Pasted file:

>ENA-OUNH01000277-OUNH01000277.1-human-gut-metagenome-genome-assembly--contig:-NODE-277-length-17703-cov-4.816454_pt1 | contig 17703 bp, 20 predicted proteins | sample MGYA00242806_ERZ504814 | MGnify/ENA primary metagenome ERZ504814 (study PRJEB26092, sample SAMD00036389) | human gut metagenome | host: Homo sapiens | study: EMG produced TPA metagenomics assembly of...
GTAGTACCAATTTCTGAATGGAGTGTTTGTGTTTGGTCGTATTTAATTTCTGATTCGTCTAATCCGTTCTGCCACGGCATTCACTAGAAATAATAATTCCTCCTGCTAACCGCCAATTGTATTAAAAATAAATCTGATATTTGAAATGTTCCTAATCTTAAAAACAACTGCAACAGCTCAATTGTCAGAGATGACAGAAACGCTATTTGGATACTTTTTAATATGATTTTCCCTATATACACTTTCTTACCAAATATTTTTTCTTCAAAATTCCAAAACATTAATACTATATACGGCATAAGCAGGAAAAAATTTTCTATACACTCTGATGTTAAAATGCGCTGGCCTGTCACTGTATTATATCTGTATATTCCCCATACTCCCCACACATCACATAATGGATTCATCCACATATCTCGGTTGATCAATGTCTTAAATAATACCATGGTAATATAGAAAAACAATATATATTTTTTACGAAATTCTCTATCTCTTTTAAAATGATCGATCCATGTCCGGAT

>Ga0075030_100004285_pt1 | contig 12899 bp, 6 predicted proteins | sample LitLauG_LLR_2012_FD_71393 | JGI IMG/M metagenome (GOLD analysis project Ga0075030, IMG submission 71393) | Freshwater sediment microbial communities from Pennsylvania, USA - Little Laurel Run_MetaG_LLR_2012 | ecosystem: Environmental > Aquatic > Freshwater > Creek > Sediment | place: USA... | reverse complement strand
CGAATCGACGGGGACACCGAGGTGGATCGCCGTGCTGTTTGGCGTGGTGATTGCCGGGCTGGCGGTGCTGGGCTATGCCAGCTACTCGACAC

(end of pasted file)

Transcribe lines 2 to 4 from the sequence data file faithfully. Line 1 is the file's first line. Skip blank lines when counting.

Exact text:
GTAGTACCAATTTCTGAATGGAGTGTTTGTGTTTGGTCGTATTTAATTTCTGATTCGTCTAATCCGTTCTGCCACGGCATTCACTAGAAATAATAATTCCTCCTGCTAACCGCCAATTGTATTAAAAATAAATCTGATATTTGAAATGTTCCTAATCTTAAAAACAACTGCAACAGCTCAATTGTCAGAGATGACAGAAACGCTATTTGGATACTTTTTAATATGATTTTCCCTATATACACTTTCTTACCAAATATTTTTTCTTCAAAATTCCAAAACATTAATACTATATACGGCATAAGCAGGAAAAAATTTTCTATACACTCTGATGTTAAAATGCGCTGGCCTGTCACTGTATTATATCTGTATATTCCCCATACTCCCCACACATCACATAATGGATTCATCCACATATCTCGGTTGATCAATGTCTTAAATAATACCATGGTAATATAGAAAAACAATATATATTTTTTACGAAATTCTCTATCTCTTTTAAAATGATCGATCCATGTCCGGAT

>Ga0075030_100004285_pt1 | contig 12899 bp, 6 predicted proteins | sample LitLauG_LLR_2012_FD_71393 | JGI IMG/M metagenome (GOLD analysis project Ga0075030, IMG submission 71393) | Freshwater sediment microbial communities from Pennsylvania, USA - Little Laurel Run_MetaG_LLR_2012 | ecosystem: Environmental > Aquatic > Freshwater > Creek > Sediment | place: USA... | reverse complement strand
CGAATCGACGGGGACACCGAGGTGGATCGCCGTGCTGTTTGGCGTGGTGATTGCCGGGCTGGCGGTGCTGGGCTATGCCAGCTACTCGACAC